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Paddler’s Paradise at Port Orford Heads

July 24, 2016


Associated Press

EUGENE, Ore. (AP) - Dave Lacey shouts over his shoulder, his voice carrying through salty air laced with a pungent shrimp-and-sour mystery aroma: “Have you ever smelled whale’s breath before?”

As the scent hits them, four kayakers in boats behind Lacey’s exchange looks and comments that reflect more delight than disgust. Rarely does one get to tail a whale so closely - to paddle through the precise place where, moments before, the mighty mammal surfaced, spouted and left lingering evidence of its most recent visit to the submarine seafood buffet.

Actually, Lacey experiences this kind of thing all the time as owner of South Coast Tours, reported The Register-Guard ( His is the only company in this part of the state offering guided near-shore kayak excursions such as the wildlife-viewing trip happening this day off of the magnificently looming, teeming-with-life Port Orford Heads.

But as is true on this overcast September morning, most of his wetsuit-clad clients experience new-to-them revelations around every rocky corner and in every cave and cove as they ply Oregon’s rugged southern coastline.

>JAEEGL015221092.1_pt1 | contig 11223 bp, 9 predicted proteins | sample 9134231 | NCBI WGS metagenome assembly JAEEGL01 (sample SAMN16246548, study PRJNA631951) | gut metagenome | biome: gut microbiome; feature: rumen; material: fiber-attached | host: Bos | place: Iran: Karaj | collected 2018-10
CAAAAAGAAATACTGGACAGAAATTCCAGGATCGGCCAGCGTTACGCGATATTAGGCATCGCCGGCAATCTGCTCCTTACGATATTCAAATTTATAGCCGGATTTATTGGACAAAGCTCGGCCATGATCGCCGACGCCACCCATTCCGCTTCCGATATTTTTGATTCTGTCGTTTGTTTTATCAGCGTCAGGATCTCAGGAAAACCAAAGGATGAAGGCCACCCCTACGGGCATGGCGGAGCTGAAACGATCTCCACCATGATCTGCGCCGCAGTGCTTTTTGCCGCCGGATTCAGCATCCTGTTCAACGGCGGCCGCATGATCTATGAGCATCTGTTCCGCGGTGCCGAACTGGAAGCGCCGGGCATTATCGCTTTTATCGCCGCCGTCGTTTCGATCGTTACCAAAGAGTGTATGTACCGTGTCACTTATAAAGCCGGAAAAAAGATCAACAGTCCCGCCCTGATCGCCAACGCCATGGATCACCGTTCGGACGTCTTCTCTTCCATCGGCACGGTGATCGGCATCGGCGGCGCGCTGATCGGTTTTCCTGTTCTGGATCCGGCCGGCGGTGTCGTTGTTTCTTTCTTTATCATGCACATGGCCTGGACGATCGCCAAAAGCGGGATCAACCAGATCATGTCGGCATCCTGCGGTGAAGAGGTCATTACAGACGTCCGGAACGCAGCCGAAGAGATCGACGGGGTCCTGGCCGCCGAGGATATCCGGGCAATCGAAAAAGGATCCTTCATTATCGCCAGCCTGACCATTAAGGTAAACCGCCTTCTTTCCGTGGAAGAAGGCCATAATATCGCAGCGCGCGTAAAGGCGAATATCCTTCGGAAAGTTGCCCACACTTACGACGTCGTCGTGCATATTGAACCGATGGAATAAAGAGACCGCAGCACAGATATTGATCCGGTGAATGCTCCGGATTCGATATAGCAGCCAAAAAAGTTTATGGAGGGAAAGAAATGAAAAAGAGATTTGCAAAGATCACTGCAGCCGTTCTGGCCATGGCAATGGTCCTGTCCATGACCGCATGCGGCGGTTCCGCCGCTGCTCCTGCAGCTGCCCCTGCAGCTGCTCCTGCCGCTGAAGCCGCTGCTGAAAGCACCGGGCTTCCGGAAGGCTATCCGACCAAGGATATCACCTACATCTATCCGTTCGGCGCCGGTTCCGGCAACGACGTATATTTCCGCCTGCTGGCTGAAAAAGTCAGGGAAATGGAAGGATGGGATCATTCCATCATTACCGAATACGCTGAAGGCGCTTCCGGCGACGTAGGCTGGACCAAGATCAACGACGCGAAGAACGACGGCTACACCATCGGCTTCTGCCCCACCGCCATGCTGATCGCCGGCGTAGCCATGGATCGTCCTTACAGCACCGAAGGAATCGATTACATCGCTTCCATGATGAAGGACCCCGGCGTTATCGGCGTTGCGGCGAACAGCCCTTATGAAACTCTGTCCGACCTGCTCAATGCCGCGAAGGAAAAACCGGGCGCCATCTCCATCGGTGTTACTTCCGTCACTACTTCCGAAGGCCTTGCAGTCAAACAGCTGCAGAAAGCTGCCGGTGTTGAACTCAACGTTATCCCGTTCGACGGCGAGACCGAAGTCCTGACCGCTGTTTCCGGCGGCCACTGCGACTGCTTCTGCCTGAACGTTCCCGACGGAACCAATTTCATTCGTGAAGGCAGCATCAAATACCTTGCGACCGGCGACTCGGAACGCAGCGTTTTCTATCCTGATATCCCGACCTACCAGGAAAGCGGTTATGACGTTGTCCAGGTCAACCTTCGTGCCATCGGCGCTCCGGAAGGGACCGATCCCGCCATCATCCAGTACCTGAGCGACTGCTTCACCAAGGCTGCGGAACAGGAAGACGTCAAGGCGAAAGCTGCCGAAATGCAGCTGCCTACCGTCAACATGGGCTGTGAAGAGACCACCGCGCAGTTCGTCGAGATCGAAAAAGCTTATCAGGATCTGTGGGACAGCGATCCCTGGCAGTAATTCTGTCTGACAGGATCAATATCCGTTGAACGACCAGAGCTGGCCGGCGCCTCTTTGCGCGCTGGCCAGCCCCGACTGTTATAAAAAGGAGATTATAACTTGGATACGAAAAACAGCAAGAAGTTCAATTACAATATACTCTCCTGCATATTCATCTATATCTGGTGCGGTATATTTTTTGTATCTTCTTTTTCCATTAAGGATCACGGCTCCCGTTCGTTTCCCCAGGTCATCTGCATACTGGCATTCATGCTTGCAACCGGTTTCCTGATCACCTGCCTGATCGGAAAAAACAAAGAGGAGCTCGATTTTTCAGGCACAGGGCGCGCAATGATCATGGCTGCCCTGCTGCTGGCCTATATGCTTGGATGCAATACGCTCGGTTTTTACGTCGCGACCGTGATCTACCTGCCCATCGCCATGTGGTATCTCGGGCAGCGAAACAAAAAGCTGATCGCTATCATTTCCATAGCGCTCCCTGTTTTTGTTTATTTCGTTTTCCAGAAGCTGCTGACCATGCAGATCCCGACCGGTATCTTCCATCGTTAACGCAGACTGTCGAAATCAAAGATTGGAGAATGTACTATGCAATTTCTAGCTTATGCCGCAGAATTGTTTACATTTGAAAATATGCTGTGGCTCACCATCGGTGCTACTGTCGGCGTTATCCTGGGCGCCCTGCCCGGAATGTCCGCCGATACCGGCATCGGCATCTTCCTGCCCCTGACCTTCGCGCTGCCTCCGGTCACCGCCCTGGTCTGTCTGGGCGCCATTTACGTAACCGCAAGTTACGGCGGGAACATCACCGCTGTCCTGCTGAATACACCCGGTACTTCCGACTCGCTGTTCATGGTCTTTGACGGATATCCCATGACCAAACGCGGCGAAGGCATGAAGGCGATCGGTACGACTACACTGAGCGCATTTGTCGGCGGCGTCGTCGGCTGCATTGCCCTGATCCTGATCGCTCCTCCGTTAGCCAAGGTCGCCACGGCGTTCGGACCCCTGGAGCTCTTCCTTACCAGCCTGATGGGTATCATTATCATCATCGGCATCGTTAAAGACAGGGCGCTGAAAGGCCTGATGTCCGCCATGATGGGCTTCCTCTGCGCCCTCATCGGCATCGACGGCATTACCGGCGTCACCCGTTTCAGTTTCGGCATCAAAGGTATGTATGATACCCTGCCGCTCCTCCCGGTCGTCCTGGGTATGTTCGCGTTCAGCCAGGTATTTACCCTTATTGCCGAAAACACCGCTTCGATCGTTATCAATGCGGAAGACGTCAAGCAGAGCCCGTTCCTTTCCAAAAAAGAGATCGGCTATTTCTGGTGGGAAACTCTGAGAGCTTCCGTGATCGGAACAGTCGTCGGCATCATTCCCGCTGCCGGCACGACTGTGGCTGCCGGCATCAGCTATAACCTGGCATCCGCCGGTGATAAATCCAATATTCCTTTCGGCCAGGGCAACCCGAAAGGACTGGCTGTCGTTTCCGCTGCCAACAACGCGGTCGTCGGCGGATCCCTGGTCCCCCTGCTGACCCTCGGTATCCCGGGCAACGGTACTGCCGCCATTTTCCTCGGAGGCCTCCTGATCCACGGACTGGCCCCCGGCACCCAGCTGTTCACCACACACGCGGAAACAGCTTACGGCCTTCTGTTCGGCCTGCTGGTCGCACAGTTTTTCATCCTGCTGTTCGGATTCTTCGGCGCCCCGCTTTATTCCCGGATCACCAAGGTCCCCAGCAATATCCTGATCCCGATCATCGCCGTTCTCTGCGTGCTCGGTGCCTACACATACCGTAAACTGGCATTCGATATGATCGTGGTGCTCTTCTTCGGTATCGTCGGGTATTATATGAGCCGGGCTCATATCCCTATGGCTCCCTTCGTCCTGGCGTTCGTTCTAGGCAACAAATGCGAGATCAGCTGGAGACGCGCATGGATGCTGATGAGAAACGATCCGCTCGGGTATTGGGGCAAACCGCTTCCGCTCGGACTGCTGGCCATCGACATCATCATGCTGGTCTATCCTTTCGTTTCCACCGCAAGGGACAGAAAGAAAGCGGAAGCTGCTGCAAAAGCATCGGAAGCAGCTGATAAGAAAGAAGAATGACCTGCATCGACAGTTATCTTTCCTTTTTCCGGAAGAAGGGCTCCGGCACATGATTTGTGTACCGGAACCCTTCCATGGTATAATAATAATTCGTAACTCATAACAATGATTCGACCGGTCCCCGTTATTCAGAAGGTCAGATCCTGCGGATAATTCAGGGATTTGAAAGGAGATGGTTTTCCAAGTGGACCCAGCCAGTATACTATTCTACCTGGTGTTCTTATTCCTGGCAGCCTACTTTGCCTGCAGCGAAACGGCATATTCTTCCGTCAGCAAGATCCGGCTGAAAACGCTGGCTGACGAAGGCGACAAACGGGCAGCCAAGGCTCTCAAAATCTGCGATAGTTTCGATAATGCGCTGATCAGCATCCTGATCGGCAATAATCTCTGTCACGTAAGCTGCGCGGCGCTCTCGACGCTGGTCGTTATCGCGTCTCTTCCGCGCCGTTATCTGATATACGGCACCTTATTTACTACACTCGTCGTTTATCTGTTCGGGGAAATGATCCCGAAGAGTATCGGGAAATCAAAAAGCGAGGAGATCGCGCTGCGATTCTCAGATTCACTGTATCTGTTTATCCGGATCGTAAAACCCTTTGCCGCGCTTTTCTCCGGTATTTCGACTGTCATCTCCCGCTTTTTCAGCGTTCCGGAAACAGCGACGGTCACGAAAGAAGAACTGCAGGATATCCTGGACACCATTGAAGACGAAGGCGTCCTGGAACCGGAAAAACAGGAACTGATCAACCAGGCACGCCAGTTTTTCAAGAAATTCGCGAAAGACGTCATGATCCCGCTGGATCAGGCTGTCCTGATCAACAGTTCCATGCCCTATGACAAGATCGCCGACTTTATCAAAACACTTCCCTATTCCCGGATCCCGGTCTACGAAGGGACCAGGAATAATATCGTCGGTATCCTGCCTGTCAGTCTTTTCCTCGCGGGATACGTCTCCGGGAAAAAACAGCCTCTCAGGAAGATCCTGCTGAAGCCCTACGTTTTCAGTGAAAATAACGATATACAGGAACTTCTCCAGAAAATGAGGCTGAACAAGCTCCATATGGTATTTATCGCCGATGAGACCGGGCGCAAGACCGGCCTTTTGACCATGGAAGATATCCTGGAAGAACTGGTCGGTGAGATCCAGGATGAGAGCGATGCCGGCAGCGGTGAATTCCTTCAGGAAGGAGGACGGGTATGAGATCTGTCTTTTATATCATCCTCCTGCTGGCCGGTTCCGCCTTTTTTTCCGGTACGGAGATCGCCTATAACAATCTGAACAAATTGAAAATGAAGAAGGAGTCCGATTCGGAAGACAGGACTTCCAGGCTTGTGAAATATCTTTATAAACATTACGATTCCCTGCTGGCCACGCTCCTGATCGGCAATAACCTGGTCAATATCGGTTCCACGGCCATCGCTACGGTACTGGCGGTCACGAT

A brief whale tale

Today, a juvenile gray whale quickly and silently rolls at the surface, near a sheer rock cliff plunging into deep water no more than 30 yards away. Lacey orders his flotilla to hold position. The creature’s next rise could happen anywhere in the vicinity. An oval of surface water suddenly swells and shimmers like a soon-to-boil pot just off the port side of one kayak. That’s a sign of a powerful tail thrust below, Lacey says.

Paddles pause; pulses pound.

Then, a spout!

“There! It’s moving fast,” Lacey yells, motioning toward a rocky point, maybe 100 yards seaward, where the silvery-gray leviathan seems to be speeding toward open ocean.

Everyone follows Lacey at full paddle for a few minutes through increasing seas and the aforementioned whale’s breath. After crossing Hells Gate - a gap between the headlands and offshore Tichenor Rock - the group slips into the heads’ last south-facing cove to watch for more signs of the whale.

Rounding the corner and heading north from here would mean full-on western exposure to the Pacific’s potent waves and winds, a challenge best left to expert ocean paddlers. So, Lacey typically makes this the turnaround point of a 3.65-mile, 2.5-hour tour.

The whale’s departure for unseen waters becomes certain after several minutes, so the kayakers dip their paddles and swing their bows back toward the beach at the port of Port Orford.

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